Voices from Russia

Saturday, 21 July 2012

21 July 2012. A Colloquy on “Reliable Sources” on Orthodoxy…

Despite all the talk of books and scholars below… THIS is where it’s at… it’s the PEOPLE’S CHURCH, it’s not dead and lifeless paper n’ ink spilled by overweening and hubristical scholars. One of these ordinary believers counts more in the balance than ALL of the scholars mentioned below. That’s the way it is…

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I sent this to a friend… she asked me what books to read on Church History. God love me, the best stuff’s in Russian, but she’s got no facility in it. Therefore, I racked my brain and came up with this:

OUCH! Most of the works that I rely on for Church History are in Russian. Ostrogorsky’s The History of the Byzantine State is available in English… you need to have a handle on the story of the Christian Roman (“Byzantine“) Empire to have a handle on “Church History” per se. Vasiliev’s History of the Byzantine Empire is a must, along with Fyodor Uspensky’s History of the Byzantine Empire (both available in English). Another good work is The Eastern Orthodox Church: Its Thought and Life by BenzWhy Angels Fall: a Journey through Orthodox Europe from Byzantium to Kosovo by Victoria Clark is a good read… not always spot-on, but a rollicking read, and not purely Western pabulum. That’s not to mention the crackpot History: Fiction or Science? by Anatoly Fomenko… it’s a complete utterly nutters theory. It’s something that one has to read to have a good sense of what’s completely crackbrained… it’s sheer flapdoodle and nonsense from stem to stern (like all overeducated intellectual phonies, Fomenko’s utterly humourless… he’s a credentialised mathematician dabbling in history… he performs the miracle of making SVS look PROFESSORIAL by comparison).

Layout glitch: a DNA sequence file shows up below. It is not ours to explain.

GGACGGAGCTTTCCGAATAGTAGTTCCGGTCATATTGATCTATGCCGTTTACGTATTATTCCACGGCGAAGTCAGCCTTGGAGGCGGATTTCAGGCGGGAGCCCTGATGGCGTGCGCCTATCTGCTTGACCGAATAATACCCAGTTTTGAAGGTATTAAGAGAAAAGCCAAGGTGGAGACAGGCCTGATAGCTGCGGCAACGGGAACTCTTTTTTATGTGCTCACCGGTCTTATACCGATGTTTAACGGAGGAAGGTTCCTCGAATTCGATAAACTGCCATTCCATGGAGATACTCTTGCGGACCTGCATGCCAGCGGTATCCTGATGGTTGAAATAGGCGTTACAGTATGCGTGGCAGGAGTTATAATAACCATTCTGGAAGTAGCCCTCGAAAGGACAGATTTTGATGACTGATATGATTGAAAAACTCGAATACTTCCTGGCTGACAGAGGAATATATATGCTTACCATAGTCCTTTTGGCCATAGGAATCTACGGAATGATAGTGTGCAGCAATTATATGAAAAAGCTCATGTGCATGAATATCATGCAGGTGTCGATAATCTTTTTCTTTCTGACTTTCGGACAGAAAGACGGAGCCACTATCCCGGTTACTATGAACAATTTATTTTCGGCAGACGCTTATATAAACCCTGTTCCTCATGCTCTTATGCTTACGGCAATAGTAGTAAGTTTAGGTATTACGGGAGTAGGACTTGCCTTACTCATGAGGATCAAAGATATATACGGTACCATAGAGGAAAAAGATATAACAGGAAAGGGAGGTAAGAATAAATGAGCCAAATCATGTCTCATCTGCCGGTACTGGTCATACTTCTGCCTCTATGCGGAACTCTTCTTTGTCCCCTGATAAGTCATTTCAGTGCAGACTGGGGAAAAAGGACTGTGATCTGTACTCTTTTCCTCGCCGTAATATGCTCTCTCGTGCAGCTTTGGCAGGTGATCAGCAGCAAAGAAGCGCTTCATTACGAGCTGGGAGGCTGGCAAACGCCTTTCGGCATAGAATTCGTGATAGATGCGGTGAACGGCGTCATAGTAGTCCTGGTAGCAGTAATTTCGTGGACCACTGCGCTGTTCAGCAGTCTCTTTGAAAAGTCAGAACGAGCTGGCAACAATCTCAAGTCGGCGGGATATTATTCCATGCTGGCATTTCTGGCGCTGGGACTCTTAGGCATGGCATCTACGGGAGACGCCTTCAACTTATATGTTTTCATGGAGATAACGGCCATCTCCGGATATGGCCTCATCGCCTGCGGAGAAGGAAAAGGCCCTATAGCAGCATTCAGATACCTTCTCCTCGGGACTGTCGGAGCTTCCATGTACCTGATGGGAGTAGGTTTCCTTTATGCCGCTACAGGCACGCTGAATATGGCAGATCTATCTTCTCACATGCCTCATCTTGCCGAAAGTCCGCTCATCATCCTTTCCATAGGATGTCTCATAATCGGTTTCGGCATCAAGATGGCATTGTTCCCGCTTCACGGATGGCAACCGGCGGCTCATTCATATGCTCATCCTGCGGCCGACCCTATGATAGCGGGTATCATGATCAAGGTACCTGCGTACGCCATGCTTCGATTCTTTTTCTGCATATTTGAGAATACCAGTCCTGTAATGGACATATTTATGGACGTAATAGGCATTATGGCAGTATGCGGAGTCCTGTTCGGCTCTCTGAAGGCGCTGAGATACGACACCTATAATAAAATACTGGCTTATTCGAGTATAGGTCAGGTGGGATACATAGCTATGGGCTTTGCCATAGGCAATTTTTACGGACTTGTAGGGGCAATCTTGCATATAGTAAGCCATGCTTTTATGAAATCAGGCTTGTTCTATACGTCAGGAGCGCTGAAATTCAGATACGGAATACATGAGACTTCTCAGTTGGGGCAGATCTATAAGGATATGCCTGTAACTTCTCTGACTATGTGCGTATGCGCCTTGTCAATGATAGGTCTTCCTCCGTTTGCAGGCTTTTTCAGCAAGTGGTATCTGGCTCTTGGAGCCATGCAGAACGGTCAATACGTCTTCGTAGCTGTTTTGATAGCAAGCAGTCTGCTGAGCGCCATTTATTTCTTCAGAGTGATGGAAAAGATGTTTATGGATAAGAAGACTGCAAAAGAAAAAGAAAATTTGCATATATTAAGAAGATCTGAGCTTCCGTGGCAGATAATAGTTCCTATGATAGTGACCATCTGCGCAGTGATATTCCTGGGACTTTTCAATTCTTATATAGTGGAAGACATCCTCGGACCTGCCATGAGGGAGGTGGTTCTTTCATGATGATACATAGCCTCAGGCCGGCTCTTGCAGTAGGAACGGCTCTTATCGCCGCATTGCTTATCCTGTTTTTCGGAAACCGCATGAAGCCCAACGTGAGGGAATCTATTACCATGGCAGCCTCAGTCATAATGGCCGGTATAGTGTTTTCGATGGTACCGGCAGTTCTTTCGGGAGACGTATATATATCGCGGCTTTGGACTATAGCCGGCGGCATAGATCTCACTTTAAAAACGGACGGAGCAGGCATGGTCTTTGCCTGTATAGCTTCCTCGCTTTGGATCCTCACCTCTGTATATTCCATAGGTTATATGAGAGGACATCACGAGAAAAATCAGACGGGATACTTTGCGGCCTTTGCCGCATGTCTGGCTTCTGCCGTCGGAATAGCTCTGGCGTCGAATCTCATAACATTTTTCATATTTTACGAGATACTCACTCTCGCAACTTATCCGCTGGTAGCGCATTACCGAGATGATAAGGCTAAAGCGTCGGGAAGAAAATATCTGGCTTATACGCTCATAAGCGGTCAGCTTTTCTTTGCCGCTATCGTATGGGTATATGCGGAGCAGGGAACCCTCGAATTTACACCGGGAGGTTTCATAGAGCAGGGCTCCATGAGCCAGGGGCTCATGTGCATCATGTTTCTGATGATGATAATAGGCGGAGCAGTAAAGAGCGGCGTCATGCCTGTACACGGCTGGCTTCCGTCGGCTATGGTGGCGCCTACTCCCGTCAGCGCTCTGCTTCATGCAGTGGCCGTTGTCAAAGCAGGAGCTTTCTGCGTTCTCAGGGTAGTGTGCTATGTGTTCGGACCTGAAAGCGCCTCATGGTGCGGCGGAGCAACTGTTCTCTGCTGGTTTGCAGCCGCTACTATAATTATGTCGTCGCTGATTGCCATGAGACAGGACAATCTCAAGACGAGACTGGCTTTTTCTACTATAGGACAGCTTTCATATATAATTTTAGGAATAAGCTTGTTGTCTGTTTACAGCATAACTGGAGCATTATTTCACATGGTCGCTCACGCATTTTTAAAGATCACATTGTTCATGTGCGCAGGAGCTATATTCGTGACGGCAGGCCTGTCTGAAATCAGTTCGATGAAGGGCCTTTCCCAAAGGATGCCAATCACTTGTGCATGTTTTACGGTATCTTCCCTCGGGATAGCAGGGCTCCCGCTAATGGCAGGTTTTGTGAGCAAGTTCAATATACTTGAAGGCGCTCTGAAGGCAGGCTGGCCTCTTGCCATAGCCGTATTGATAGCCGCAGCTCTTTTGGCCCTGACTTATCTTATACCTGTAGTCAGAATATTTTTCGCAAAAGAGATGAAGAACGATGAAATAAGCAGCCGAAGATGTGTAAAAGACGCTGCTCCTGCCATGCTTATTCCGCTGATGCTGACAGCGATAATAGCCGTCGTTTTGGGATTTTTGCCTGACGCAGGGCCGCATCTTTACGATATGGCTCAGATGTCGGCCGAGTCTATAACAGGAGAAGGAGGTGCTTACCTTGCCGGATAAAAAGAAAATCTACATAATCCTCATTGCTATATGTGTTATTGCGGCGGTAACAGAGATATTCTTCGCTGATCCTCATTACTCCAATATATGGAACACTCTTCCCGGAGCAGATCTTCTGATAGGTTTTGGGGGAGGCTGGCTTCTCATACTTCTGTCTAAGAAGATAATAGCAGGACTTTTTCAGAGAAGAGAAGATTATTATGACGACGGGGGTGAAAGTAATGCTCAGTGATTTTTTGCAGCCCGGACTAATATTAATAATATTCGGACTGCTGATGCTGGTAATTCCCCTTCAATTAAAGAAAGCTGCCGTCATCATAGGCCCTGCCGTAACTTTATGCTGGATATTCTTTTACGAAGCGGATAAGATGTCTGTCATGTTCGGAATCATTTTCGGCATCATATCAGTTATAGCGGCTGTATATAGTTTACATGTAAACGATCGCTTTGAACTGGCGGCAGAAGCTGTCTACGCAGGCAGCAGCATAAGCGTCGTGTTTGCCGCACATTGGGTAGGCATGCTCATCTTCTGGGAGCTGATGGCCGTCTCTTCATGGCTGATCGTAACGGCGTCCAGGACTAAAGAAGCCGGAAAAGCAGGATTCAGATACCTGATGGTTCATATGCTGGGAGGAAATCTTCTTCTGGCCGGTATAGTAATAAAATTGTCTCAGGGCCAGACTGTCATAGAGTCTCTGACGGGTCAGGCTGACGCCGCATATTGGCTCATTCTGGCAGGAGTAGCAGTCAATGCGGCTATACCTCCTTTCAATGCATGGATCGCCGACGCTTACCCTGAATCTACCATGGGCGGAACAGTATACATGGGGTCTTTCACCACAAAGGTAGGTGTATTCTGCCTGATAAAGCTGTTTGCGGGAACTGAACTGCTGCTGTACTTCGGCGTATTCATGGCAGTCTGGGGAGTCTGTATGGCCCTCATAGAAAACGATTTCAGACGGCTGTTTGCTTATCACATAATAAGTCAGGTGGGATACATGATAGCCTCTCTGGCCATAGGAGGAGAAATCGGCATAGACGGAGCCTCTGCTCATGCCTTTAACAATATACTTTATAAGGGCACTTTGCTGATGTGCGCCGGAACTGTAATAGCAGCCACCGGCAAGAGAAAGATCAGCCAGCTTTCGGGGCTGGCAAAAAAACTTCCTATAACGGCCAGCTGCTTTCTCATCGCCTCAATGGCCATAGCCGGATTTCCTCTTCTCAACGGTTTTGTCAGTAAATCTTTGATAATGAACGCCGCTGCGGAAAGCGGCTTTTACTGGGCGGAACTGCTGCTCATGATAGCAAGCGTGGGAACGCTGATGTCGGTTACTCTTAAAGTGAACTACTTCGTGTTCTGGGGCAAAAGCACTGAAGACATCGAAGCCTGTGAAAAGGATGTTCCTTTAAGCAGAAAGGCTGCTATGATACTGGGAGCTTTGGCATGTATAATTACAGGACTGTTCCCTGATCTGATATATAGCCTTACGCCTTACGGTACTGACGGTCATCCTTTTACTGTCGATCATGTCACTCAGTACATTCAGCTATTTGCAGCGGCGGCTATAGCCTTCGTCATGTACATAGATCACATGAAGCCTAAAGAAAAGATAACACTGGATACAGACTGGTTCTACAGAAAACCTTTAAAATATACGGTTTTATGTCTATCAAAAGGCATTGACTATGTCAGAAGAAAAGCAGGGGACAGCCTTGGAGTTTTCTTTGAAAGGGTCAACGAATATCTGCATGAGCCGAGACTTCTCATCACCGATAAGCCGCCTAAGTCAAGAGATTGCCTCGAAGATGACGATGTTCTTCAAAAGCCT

As for online sources, go to pravoslavie.ru, stick to the Russian side and run a “machine translation” (the English side is contaminated by HOOMies)… too much of the English translation online in “Orthodox” websites is done by HOOMies such as Nectaria Rees… and they leave things out! A warning to the wise.

My question to you… “What do you consider an indispensable read for the non-specialist in English on the topic?” I’m an internet journalist, NOT a scholar… so, as Toad said to Frog, “Will you still be my friend?” I need some help with this one… I wanted to refer her to the Tolkaya Bibliya (the fully-annotated version of the Synodal translation), but that’s only in Russian. We’re paying dearly for sucking up to godless “Evangelicals” (a Russian bishop called them “Christian atheists”… and he was RIGHT) and their arrant nonsense. Be good… “Yes, I have no bananas”… that’s why I’m asking you…

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Here’s one reply: